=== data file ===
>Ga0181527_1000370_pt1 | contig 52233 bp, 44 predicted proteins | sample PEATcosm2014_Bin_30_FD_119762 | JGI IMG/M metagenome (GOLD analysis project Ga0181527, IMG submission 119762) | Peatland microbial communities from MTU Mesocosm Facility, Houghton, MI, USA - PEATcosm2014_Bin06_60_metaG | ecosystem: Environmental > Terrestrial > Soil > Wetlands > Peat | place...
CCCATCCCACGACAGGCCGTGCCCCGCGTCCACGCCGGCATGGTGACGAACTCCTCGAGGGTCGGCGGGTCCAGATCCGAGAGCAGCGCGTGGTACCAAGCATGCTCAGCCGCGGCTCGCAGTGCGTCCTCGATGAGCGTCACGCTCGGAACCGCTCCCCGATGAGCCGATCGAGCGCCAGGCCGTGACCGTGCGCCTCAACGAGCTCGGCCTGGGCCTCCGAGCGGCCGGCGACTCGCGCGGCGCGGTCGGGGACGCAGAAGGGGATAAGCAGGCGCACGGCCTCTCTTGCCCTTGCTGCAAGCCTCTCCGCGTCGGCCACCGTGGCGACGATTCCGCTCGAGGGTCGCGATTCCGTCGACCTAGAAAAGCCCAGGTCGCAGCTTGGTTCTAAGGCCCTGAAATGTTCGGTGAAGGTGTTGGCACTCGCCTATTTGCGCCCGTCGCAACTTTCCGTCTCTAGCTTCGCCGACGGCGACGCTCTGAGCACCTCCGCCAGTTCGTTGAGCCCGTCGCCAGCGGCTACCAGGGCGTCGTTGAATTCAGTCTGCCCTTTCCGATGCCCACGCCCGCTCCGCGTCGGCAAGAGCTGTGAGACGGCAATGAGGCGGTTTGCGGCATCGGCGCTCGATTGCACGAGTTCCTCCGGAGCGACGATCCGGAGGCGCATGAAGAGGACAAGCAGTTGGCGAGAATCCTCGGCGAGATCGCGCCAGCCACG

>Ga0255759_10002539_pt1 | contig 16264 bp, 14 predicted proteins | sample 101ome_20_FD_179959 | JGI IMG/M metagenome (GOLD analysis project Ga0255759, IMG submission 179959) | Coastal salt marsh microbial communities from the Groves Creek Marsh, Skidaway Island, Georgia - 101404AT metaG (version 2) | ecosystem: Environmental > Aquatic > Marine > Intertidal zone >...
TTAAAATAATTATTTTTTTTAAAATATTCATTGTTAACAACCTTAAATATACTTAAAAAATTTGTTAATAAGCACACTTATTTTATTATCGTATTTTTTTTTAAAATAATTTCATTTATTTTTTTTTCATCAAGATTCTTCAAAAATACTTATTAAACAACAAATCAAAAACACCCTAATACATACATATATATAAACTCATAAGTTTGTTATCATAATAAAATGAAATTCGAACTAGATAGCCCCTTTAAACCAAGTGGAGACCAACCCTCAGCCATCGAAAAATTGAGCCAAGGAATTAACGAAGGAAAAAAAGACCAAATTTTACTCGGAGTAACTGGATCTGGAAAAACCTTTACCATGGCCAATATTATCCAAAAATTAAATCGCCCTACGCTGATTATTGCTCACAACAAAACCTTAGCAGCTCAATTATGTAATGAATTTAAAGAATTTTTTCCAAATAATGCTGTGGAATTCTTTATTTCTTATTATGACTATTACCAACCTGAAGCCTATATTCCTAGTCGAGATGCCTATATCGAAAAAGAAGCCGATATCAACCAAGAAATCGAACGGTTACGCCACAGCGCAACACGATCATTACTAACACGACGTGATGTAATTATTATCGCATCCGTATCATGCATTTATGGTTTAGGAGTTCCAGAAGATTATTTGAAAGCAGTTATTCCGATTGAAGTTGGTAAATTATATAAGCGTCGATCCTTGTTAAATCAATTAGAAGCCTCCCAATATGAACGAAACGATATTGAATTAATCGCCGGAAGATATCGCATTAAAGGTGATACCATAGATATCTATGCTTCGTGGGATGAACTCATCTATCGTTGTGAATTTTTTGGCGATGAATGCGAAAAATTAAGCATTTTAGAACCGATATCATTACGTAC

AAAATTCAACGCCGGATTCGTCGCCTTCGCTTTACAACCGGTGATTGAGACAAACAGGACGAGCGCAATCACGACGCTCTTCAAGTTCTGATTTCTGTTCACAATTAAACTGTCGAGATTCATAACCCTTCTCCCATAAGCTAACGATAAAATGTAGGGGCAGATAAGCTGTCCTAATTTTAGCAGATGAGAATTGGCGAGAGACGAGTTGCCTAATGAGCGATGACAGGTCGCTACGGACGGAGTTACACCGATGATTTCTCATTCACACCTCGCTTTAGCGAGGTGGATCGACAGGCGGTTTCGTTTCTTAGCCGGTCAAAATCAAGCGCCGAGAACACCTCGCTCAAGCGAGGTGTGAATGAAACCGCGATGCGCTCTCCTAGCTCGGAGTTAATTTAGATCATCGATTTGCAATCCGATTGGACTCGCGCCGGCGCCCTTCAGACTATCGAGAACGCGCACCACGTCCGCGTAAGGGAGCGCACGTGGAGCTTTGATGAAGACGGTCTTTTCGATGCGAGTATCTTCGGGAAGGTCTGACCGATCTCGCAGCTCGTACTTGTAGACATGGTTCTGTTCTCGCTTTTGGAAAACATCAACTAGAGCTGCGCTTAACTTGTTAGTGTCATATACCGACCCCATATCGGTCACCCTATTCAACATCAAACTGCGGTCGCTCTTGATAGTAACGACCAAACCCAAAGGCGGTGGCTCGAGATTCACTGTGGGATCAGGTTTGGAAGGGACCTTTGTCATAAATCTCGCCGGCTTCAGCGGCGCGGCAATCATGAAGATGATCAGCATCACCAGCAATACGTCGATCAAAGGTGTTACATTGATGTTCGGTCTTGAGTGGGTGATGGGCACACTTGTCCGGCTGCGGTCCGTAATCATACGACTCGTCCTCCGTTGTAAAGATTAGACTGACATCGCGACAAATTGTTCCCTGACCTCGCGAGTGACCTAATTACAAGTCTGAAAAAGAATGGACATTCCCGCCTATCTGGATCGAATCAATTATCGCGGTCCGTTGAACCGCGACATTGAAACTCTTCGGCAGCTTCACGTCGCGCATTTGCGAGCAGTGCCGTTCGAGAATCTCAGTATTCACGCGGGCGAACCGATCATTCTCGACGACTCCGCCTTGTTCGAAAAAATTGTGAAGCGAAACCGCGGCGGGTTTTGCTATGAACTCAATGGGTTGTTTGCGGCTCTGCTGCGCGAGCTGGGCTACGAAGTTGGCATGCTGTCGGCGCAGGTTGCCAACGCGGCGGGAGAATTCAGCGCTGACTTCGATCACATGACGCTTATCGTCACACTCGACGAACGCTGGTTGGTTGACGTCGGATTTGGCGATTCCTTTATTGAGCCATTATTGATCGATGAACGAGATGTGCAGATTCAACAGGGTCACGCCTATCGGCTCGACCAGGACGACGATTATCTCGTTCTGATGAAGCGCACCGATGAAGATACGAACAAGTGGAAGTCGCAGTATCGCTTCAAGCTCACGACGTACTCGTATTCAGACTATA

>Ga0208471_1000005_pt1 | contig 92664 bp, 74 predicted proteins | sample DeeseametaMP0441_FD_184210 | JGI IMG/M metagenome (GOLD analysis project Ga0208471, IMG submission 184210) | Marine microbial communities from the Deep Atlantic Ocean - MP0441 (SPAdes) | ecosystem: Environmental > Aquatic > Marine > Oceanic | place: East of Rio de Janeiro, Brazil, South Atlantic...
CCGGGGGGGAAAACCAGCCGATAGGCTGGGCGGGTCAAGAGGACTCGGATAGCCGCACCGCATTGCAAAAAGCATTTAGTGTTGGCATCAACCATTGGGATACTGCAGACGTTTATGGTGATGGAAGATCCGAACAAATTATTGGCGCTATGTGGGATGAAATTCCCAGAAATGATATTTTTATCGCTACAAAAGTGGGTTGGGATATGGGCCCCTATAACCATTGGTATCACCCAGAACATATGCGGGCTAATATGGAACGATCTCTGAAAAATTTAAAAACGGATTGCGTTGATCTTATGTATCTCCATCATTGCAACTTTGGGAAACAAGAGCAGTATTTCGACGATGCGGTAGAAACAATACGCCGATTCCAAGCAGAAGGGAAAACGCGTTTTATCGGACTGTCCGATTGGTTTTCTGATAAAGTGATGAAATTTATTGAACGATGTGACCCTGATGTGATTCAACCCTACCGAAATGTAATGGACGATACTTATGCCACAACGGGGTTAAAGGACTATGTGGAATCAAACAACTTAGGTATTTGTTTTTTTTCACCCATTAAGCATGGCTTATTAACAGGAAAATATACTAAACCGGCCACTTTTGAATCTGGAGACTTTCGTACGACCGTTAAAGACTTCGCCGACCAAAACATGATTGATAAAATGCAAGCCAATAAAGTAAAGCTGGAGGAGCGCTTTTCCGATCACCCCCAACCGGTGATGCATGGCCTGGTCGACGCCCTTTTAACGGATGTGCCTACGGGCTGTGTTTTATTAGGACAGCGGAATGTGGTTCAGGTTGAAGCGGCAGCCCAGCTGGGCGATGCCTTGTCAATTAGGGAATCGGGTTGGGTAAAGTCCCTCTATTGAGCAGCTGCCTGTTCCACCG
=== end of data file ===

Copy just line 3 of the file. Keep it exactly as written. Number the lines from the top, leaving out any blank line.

>Ga0255759_10002539_pt1 | contig 16264 bp, 14 predicted proteins | sample 101ome_20_FD_179959 | JGI IMG/M metagenome (GOLD analysis project Ga0255759, IMG submission 179959) | Coastal salt marsh microbial communities from the Groves Creek Marsh, Skidaway Island, Georgia - 101404AT metaG (version 2) | ecosystem: Environmental > Aquatic > Marine > Intertidal zone >...